As Good As It Gets |
directed by James L. Brooks
Long before he donned a football helmet and plopped himself down on the back of Peter Fonda's motorcycle, Jack Nicholson had established himself as Hollywood's resident crazy.
From the patient who pleads with the dentist to just drill a few holes in his teeth in the cult quickie Little Shop of Horrors to the wily McMurphy in One Flew Over the Cuckoo's Nest, Nicholson has played a long line of edgy icons, many of them well past the teetering point.
But the latest of these, Melvin Udall in As Good As It Gets, offered the Oscar-winning actor a special challenge. For while he teetered precariously for 139 minutes, Nicholson had to hold down his side of one of Hollywood's oddest love quadrangles, which, in addition to himself, includes a single-mom waitress with an asthmatic son; a gay artist with a talent for being victimized; and a shaggy dog with an uncanny resemblance to Nicholson.
This would be difficult enough if Udall weren't a practicing homophobic, misogynistic, racist, anti-semitic, germ-fearing obsessive-compulsive. But he is, and the more he practices, the better he gets. He's also a successful romance novelist, though it's unlikely he's ever touched a woman unless he was wearing the plastic disposable gloves he takes with him just about everywhere, including the restaurant where Carol Connelly (Helen Hunt) waits on him every day.
But from the first time Connelly casually touches him to get to her station, until their final breakup, we know that Melvin and Carol are made for each other, and As Good As It Gets -- a kind of Beauty & the Beast for the '90s -- is going to become a Romance Channel staple for years to come.
Filmmakers can surprise an audience in one of two ways: in what they do and in how they do it. Director James L. Brooks' film is an extended exercise in mode two: The setups are predictable; the responses are not.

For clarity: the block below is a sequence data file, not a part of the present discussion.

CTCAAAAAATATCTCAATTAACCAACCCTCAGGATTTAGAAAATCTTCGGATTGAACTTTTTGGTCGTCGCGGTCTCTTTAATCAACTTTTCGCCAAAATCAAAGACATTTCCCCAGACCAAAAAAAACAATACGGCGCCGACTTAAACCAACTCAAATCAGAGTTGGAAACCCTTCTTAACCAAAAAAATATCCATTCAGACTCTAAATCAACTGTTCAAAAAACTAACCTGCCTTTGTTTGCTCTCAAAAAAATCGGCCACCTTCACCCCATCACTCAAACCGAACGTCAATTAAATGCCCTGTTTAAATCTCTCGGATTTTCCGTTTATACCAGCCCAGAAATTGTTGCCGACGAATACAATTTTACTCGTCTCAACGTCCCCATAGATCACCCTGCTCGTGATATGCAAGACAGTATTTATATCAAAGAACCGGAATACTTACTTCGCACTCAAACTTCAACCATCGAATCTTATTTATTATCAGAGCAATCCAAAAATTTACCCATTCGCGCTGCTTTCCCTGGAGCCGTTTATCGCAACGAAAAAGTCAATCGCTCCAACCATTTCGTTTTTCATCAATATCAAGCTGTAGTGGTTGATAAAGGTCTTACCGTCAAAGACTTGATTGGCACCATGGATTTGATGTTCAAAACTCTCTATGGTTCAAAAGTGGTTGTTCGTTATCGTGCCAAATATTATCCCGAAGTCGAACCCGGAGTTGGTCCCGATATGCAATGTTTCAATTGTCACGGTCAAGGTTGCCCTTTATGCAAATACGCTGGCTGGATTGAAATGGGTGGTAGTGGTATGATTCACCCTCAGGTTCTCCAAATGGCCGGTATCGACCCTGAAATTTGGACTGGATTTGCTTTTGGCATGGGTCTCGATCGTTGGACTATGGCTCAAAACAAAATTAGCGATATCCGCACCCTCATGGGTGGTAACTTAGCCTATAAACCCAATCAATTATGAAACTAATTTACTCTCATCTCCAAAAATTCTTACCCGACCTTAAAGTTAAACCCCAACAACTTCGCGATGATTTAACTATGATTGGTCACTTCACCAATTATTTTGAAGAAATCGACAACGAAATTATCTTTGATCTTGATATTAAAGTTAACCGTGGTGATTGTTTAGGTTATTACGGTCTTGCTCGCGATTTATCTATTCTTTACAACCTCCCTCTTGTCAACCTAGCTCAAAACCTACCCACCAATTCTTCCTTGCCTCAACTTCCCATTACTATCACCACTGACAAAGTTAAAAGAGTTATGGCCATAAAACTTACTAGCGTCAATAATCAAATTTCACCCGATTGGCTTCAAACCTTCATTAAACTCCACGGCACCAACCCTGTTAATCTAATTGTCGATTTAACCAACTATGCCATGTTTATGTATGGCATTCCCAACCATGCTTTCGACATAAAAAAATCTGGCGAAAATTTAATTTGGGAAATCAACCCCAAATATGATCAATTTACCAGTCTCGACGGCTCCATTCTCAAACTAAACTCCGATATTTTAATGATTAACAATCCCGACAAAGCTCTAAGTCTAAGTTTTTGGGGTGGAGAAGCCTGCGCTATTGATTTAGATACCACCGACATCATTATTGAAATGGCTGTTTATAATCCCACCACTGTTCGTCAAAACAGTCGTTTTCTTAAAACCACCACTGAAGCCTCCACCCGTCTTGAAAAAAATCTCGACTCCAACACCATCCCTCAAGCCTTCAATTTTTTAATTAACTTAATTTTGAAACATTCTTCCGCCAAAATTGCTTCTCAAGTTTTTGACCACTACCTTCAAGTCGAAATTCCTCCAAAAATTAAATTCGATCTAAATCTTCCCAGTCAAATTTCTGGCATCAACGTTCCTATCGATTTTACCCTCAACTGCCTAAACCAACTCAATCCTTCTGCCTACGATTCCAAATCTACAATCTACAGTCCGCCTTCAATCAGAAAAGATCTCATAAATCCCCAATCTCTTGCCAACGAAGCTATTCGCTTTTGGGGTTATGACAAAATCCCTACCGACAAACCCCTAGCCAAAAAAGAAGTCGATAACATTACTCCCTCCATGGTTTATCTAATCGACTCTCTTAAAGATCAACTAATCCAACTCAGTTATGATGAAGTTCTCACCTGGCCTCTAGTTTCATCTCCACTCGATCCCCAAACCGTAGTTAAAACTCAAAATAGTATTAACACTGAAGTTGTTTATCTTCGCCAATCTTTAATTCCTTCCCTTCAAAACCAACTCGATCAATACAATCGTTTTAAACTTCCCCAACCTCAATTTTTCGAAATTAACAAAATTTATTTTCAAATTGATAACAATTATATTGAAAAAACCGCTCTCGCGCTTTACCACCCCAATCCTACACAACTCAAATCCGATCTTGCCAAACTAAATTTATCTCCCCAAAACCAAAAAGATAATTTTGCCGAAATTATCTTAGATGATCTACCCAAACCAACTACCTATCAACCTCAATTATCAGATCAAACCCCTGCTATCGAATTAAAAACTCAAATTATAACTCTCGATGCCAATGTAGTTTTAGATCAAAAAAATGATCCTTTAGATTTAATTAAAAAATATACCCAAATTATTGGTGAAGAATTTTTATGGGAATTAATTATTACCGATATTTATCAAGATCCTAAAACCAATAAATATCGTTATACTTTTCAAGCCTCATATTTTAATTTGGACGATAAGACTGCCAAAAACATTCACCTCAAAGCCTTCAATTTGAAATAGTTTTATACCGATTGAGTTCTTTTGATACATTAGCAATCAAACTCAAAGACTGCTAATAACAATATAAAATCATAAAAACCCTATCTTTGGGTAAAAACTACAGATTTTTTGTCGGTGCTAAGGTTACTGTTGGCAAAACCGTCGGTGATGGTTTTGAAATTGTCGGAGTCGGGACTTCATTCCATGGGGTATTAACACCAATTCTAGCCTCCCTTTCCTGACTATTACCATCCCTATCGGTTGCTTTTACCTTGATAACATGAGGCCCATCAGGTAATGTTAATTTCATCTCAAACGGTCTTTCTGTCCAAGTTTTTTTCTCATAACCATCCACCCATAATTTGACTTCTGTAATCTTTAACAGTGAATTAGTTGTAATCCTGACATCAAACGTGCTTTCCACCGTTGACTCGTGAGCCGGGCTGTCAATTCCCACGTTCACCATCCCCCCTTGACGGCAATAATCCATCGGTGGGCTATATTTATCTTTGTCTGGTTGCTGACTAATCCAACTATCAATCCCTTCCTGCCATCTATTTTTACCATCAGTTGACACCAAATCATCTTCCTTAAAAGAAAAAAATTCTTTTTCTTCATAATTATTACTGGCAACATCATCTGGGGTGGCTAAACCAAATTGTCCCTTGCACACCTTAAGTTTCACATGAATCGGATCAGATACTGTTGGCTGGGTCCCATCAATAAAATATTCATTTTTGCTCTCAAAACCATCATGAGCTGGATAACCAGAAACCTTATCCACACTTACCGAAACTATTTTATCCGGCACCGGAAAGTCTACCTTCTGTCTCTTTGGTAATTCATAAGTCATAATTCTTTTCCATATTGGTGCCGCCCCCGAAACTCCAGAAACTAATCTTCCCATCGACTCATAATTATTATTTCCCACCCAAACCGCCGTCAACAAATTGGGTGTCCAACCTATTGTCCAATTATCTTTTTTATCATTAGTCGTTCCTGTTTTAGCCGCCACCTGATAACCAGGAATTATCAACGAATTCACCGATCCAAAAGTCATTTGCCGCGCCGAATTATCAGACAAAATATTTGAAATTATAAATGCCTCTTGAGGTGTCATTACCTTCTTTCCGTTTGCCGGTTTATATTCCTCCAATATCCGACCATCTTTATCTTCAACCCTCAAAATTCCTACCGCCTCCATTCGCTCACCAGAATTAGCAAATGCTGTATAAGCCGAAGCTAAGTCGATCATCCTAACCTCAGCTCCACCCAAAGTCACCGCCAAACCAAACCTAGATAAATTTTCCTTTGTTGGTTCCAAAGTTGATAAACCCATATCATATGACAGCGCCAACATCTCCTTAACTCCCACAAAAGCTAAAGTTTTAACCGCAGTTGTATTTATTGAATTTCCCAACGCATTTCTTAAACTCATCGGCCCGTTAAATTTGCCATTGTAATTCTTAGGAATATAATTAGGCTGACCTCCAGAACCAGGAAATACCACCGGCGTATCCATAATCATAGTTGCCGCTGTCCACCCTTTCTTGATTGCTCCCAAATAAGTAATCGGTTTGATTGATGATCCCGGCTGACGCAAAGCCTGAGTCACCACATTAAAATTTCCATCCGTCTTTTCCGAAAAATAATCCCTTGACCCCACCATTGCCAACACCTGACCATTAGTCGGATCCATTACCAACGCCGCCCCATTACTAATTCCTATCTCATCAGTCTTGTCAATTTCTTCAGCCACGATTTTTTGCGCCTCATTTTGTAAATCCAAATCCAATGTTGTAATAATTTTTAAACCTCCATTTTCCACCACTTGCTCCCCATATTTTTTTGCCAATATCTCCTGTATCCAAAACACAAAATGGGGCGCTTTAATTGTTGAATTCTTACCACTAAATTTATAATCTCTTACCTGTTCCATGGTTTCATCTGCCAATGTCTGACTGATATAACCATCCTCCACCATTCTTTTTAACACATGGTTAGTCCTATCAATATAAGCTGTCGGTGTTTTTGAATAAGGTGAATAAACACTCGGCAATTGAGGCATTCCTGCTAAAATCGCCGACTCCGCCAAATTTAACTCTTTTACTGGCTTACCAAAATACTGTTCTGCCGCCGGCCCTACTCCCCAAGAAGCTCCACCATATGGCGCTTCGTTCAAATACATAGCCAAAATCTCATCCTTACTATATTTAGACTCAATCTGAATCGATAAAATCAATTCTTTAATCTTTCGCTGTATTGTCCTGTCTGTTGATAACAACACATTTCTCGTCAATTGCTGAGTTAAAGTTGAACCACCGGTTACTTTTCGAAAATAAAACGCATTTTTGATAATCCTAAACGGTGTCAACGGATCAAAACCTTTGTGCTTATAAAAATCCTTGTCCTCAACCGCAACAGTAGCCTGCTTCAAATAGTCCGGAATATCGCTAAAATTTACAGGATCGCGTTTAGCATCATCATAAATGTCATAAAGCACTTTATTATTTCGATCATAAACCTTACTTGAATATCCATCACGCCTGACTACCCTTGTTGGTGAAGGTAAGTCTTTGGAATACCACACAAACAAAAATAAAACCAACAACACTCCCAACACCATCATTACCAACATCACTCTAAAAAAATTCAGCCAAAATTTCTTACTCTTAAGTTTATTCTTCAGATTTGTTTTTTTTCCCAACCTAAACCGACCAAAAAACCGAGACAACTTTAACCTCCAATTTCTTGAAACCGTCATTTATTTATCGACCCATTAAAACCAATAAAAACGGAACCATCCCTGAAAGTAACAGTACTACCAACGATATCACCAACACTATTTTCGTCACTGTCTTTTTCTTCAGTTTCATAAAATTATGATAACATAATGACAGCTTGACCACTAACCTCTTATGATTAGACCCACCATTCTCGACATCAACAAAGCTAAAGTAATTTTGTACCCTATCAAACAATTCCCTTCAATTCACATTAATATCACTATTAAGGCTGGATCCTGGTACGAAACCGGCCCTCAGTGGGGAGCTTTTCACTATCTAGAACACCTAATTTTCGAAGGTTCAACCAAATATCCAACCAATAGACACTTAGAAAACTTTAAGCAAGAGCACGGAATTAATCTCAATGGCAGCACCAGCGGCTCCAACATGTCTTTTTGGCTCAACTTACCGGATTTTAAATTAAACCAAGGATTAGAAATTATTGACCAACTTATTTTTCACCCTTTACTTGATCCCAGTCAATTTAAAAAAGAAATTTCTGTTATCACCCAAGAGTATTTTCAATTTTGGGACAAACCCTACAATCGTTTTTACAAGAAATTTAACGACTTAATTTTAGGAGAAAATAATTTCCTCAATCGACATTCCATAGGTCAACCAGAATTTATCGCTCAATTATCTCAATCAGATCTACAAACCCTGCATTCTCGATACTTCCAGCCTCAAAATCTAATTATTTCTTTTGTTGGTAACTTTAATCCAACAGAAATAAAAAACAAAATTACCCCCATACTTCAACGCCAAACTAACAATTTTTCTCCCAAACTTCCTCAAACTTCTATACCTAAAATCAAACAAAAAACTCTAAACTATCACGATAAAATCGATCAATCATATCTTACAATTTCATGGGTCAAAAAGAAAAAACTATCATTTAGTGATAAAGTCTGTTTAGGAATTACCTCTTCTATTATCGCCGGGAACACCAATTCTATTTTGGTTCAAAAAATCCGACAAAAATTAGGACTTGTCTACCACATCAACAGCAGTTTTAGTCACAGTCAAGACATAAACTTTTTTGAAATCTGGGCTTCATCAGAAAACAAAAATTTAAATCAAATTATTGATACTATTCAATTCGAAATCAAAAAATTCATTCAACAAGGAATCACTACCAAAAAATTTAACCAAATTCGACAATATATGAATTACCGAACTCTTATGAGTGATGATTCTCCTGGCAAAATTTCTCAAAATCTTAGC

"I'm drowning and you're describing the water," Udall yells at artist Simon Bishop (Greg Kinnear), who's just offered him some completely useless advice to the lovelorn.
More to the point is Udall's capsule summary of the three wounded souls on their road trip to Baltimore: "Some of us have great stories, pretty stories, that take place at lakes with boats and friends and noodle salad. Just no one in this car."
One thing As Good As It Gets is unclear on is what "It" refers to. I'd say it's the dialogue, or perhaps the chemistry between Hunt and Nicholson, or the performance by Kinnear as that rarest of figures from Hollywood -- a gay man who doesn't have AIDS.
Brooks' film hearkens back to a time when writers cared as much about what their characters said as about how well they blew up.
Granted, it's not always an easy film to watch. Udall is quick with the X-rated epithet, and Bishop takes one hell of a beating, physically and verbally. But if you can stand the funniest film repartee since Toy Story, the three-dimensional characters and the notion that Hunt could fall for Nicholson, then go for it.
You'd be crazy not to.